Forget Who Shot JR! Here Are 12 Huge Secrets About Dallas

After suffering two seasons of low ratings and mediocre reviews, Dallas became an instant television classic after J.R. Ewing was shot on the show in 1980. From there, over 100-million viewers tuned in to witness the escapades of the wealthy Ewing family. Like any good show, the drama off-screen tends to outmatch the stories written into the script.


There were plenty of scandals and backstage antics that occurred throughout the show’s duration. We are going to count down the top 12 facts and secrets about Dallas that’ll leave you wanting to watch a marathon of reruns.



12. Houston

The original title of the show was Houston since the oil industry was more prominent in the city and Dallas was known for banking. When the script was read by an executive producer, he decided to change the name to Dallas because of how much easier it rolls off of the tongue.

11. Cliffhangers Affected Real Life

When cliffhangers became a popular television tool used to increase viewership, Dallas producers took it to the next level. For example, the “Who Shot J.R.?” episode was used as leverage when renewing Larry Hagman’s contract. If his demands were too outrageous, the character may not survive the shooting.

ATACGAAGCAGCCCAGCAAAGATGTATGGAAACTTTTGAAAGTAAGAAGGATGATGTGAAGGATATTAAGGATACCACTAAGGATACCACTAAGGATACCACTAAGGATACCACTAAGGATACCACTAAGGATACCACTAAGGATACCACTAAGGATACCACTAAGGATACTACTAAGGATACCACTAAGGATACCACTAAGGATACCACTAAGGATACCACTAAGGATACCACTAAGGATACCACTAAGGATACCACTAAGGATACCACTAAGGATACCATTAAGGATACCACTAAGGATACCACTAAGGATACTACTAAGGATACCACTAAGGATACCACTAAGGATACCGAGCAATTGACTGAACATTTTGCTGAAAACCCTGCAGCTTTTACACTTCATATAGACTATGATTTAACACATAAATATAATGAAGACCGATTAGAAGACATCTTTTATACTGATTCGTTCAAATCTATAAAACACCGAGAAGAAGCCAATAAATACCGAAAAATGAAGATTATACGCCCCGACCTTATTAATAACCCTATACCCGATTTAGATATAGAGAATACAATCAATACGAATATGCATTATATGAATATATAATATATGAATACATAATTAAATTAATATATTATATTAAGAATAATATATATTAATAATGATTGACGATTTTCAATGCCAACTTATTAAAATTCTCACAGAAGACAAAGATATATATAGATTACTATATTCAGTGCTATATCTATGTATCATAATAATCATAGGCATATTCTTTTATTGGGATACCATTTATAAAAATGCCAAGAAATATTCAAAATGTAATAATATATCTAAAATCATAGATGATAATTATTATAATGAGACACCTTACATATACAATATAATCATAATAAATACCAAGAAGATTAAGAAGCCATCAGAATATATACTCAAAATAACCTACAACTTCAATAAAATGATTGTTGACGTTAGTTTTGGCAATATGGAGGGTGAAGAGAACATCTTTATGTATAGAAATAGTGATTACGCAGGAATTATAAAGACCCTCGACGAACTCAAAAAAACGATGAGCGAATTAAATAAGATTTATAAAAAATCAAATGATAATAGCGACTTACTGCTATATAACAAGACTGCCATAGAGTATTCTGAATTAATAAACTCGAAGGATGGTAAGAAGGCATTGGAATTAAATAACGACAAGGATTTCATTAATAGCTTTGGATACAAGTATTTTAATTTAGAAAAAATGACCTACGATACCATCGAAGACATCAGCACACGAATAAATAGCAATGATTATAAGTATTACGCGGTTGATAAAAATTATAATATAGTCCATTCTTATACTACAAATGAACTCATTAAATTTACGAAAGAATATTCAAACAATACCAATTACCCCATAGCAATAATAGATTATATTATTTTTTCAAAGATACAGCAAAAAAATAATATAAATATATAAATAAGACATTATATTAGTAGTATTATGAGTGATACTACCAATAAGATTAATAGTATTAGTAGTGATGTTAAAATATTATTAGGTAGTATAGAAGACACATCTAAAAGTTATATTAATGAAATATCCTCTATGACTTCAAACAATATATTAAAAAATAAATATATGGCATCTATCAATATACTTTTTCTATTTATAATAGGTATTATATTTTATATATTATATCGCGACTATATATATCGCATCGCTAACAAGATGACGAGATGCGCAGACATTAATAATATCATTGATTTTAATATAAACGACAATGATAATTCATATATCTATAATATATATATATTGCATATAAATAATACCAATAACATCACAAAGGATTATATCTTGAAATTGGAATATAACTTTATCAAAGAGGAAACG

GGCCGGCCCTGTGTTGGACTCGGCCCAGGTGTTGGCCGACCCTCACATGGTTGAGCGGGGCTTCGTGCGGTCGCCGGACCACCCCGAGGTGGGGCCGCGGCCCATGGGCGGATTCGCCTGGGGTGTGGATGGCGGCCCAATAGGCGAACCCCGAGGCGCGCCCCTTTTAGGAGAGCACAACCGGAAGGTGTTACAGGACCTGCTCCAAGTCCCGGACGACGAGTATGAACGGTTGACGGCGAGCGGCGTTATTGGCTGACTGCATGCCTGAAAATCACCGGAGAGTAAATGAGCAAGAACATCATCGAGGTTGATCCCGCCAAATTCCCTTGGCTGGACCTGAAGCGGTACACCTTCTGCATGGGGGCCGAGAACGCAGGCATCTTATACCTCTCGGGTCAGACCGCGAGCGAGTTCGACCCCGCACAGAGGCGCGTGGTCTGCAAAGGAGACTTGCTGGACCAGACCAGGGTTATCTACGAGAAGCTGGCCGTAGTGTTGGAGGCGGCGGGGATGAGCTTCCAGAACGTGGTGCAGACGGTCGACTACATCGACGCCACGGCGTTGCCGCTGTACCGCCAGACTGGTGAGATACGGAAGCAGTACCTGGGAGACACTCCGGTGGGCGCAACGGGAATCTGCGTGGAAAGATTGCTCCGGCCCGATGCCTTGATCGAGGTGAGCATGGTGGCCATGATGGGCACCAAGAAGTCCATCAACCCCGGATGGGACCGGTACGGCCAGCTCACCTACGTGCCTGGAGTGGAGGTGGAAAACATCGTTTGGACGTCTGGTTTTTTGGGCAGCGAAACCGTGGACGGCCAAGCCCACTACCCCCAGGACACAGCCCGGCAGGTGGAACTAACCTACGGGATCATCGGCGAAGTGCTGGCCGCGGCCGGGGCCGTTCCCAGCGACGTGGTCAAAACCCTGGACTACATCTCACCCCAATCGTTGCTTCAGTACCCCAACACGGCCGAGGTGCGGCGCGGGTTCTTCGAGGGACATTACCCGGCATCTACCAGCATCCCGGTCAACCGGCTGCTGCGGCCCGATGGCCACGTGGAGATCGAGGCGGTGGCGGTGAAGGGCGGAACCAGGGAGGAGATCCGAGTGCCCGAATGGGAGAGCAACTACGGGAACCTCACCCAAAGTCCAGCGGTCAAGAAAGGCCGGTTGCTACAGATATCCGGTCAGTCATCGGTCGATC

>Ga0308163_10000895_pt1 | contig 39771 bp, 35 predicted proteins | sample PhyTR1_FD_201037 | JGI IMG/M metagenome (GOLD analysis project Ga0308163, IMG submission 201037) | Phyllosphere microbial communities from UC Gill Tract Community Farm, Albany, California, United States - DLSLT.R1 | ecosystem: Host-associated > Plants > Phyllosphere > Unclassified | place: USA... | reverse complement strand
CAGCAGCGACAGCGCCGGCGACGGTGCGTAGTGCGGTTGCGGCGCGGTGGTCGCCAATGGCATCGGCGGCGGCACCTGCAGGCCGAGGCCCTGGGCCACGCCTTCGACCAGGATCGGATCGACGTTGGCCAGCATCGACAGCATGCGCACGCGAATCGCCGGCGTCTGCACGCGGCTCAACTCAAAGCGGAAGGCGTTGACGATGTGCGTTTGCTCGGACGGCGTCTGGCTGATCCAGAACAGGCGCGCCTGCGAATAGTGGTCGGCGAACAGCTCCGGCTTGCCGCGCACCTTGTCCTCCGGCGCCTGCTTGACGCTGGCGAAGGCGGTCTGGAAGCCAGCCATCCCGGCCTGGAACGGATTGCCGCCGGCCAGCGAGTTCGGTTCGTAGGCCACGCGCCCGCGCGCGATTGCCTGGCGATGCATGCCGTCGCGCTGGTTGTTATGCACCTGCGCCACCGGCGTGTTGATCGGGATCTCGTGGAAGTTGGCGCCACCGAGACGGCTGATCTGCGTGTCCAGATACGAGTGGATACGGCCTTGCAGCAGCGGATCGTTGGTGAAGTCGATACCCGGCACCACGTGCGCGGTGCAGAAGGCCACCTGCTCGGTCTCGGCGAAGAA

10. J.R. Is A Good Guy?

Many people look at oil men as rigged, heartless, and tough businessmen, and the character of J.R. on Dallas is no different. Larry Hagman had grown partial to his character stating, “J.R wasn’t that bad…I wouldn’t call him bad; he was just an oil man.”

9. Based On His Real Boss

Perhaps Hagman was just used to the attitude and demeanor of oil industry tycoons because J.R. was based on a real employer he once worked for. The actor grew up in Texas and worked for oil families so he really understood the minute details when it came to portraying one on television.

8. The Dallas Quest

Believe it or not, there was a computer game based on the show called The Dallas Quest. The 8-bit game was published by Datasoft and programmed for the Tandy Color Computer, Commodore 64. In the game, you are a famous detective hired by Sue Ellen who must locate a map to rich oil fields.